A British bishop has been fined by a German court after a re-trial for denying the Holocaust, after he told a Swedish TV station based in Germany that "historical evidence is strongly against six million Jews having been deliberately gassed."
Catholic Bishop Richard Williamson, 72, was convicted of incitement after the interview he gave to Swedish programme Uppdrag Granskningtelevision in 2008. Holocaust denial is illegal in Germany, which is where the TV station is based.
Williamson was appealing an earlier conviction in 2010. AFP reported that prosecutors had asked for a fine of £5,400, but it was lowered to £1,500 after it was judged Bishop Williamson had no income.
He told the station: "I believe that the historical evidence, the historical evidence is strongly against, is, is, hugely against, six million Jews having been deliberately gassed in gas chambers as a deliberate policy of Adolf Hitler.
"Germany has paid out billions and billions of Deutschmarks and now Euros because the Germans have a guilt complex about their having gassed six million Jews, but I don't think six million Jews were gassed."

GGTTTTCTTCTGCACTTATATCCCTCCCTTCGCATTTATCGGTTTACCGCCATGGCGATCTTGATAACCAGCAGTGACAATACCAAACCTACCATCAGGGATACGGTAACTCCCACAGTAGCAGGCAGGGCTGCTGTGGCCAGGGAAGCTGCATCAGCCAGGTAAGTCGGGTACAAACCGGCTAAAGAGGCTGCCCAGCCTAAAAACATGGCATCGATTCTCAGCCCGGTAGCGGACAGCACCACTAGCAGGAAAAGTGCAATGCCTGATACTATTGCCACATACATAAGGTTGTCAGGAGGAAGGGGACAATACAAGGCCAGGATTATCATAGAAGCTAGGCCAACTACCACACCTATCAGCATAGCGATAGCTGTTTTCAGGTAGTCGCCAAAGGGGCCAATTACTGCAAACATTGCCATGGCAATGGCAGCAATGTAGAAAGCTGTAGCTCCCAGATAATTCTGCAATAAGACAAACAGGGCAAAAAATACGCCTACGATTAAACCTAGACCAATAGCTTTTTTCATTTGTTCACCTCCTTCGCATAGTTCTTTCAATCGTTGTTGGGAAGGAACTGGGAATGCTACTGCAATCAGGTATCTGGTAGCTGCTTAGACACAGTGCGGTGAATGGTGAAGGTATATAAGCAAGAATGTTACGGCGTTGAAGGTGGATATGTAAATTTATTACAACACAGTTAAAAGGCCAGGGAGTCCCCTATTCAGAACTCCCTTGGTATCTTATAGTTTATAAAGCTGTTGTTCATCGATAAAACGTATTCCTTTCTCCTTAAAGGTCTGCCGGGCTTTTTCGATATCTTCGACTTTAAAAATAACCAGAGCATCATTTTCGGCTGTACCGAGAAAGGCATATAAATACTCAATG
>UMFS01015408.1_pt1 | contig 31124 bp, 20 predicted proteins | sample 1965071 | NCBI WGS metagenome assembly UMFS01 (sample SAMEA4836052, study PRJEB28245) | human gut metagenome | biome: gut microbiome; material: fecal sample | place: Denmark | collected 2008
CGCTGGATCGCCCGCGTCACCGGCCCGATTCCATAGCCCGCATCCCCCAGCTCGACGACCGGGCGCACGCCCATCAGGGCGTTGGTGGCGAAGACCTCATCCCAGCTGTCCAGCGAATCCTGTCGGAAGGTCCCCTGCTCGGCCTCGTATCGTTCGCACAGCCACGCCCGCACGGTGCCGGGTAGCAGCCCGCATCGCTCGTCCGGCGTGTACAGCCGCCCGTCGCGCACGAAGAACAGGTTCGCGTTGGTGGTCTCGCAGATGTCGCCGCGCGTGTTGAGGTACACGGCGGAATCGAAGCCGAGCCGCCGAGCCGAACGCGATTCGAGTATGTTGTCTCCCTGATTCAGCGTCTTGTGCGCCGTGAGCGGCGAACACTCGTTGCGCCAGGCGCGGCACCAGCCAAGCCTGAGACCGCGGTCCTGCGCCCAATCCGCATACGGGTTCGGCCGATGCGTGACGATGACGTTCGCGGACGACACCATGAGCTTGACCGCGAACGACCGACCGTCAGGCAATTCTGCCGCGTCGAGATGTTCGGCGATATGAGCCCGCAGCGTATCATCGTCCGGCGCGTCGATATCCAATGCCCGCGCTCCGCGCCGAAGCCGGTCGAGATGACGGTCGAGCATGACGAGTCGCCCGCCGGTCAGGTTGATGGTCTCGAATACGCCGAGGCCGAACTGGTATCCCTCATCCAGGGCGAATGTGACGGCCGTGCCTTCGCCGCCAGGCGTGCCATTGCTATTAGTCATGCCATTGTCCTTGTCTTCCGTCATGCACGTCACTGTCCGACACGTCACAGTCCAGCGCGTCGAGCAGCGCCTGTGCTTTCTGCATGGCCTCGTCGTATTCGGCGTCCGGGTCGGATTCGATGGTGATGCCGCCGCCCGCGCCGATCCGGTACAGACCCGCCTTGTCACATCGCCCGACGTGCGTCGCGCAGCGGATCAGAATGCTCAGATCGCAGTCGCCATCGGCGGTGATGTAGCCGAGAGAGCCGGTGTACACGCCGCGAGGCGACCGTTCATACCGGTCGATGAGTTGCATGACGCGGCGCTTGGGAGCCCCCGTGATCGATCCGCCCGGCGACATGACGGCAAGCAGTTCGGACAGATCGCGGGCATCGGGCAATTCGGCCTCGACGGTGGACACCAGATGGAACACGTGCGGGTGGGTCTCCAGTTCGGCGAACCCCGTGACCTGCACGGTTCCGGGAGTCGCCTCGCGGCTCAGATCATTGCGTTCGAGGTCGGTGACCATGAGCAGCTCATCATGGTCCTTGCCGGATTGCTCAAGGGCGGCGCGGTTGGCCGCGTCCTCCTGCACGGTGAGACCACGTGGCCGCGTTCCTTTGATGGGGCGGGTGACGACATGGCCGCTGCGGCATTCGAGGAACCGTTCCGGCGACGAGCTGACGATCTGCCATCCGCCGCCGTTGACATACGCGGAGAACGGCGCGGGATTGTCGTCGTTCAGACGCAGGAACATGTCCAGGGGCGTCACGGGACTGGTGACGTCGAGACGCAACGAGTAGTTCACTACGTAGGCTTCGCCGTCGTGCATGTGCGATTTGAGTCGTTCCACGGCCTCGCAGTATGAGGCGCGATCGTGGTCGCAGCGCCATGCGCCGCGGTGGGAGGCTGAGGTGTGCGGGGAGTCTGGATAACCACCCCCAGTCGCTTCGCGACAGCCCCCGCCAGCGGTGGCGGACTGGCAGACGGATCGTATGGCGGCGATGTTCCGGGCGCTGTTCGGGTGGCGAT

Aware of the legal implications, Bishop Williamson later told the interviewer: "This is against the law in Germany. If there were a German here, someone who is of the German State, you could have me thrown into prison before I leave Germany. I hope this is not your intention."
The court found his comments on the Holocaust were "not spontaneous but were well-thought-out answers to the questions posed in front of the camera."
Lawyers for Bishop Williamson argued that Holocaust denial is not unlawful in the UK or in Sweden, and he should not have been held responsible if the broadcast was accessible from Germany.
A few months after the 2008 comments were made public, the Vatican made a controversial decision to reverse the excommunication of Bishop Williamson, who is a member of the sect of Society of St Pius X.
Bishop WIlliamson was expelled from that sect in October last year, after calling for the head of the sect to resign. In a statement the Society said he had been "refusing to show due respect and obedience to his lawful superiors, was declared excluded.
“This painful decision has become necessary by concern for the common good of the Society of Saint Pius X
Bishop WIlliamson did not attend this week's court proceedings.
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